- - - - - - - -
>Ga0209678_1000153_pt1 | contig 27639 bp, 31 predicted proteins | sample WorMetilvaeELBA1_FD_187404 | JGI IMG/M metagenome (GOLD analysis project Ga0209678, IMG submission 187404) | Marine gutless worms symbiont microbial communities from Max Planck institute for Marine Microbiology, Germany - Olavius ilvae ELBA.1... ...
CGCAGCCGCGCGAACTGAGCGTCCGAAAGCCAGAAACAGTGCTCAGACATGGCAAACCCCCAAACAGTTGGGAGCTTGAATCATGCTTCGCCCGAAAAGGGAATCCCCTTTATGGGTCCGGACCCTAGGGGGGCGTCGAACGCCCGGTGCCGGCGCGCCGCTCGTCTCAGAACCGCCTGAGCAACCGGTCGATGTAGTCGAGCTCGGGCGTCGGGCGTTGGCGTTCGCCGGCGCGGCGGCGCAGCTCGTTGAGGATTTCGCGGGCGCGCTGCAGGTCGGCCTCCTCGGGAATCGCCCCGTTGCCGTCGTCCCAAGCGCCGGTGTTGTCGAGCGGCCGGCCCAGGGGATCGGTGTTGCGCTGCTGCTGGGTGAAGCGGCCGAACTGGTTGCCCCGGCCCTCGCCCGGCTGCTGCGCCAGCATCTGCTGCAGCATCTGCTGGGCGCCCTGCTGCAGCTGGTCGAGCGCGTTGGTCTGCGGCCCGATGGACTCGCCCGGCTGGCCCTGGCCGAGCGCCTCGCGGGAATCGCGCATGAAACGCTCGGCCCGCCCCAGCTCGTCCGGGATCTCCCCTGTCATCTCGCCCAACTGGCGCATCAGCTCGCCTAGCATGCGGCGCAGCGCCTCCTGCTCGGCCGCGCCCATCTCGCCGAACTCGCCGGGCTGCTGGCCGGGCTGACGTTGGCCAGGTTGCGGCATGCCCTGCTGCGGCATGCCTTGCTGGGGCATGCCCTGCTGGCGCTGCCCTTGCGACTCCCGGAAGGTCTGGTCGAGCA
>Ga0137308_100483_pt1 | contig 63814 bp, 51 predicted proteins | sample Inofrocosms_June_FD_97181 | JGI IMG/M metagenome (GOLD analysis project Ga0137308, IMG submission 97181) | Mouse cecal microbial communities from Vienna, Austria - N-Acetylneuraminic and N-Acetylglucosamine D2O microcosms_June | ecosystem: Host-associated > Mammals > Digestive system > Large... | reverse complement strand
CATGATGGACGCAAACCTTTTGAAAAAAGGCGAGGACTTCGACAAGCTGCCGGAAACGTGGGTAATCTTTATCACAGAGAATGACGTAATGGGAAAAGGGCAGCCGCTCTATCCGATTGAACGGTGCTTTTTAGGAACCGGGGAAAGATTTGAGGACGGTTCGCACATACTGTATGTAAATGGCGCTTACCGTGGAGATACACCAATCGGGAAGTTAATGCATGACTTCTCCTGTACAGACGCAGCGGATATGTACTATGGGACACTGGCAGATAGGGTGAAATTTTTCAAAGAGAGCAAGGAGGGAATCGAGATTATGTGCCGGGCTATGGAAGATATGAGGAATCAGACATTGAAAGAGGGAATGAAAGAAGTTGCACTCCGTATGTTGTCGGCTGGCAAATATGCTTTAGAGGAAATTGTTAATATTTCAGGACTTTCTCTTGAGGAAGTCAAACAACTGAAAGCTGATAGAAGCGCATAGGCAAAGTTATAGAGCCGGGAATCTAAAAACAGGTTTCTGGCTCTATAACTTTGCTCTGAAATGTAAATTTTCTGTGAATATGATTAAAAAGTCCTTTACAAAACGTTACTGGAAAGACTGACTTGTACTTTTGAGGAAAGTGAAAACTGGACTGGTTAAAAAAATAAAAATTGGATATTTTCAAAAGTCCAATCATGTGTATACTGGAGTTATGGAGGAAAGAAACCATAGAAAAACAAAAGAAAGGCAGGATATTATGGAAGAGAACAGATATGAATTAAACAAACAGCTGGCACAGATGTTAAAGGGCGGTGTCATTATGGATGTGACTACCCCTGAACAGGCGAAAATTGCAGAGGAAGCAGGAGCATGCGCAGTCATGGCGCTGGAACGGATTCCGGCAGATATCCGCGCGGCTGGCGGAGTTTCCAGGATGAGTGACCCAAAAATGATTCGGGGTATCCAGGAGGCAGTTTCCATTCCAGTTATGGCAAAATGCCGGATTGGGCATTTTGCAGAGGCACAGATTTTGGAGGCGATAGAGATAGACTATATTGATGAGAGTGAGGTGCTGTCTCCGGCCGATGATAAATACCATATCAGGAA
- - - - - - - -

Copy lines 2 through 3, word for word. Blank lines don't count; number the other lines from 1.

CGCAGCCGCGCGAACTGAGCGTCCGAAAGCCAGAAACAGTGCTCAGACATGGCAAACCCCCAAACAGTTGGGAGCTTGAATCATGCTTCGCCCGAAAAGGGAATCCCCTTTATGGGTCCGGACCCTAGGGGGGCGTCGAACGCCCGGTGCCGGCGCGCCGCTCGTCTCAGAACCGCCTGAGCAACCGGTCGATGTAGTCGAGCTCGGGCGTCGGGCGTTGGCGTTCGCCGGCGCGGCGGCGCAGCTCGTTGAGGATTTCGCGGGCGCGCTGCAGGTCGGCCTCCTCGGGAATCGCCCCGTTGCCGTCGTCCCAAGCGCCGGTGTTGTCGAGCGGCCGGCCCAGGGGATCGGTGTTGCGCTGCTGCTGGGTGAAGCGGCCGAACTGGTTGCCCCGGCCCTCGCCCGGCTGCTGCGCCAGCATCTGCTGCAGCATCTGCTGGGCGCCCTGCTGCAGCTGGTCGAGCGCGTTGGTCTGCGGCCCGATGGACTCGCCCGGCTGGCCCTGGCCGAGCGCCTCGCGGGAATCGCGCATGAAACGCTCGGCCCGCCCCAGCTCGTCCGGGATCTCCCCTGTCATCTCGCCCAACTGGCGCATCAGCTCGCCTAGCATGCGGCGCAGCGCCTCCTGCTCGGCCGCGCCCATCTCGCCGAACTCGCCGGGCTGCTGGCCGGGCTGACGTTGGCCAGGTTGCGGCATGCCCTGCTGCGGCATGCCTTGCTGGGGCATGCCCTGCTGGCGCTGCCCTTGCGACTCCCGGAAGGTCTGGTCGAGCA
>Ga0137308_100483_pt1 | contig 63814 bp, 51 predicted proteins | sample Inofrocosms_June_FD_97181 | JGI IMG/M metagenome (GOLD analysis project Ga0137308, IMG submission 97181) | Mouse cecal microbial communities from Vienna, Austria - N-Acetylneuraminic and N-Acetylglucosamine D2O microcosms_June | ecosystem: Host-associated > Mammals > Digestive system > Large... | reverse complement strand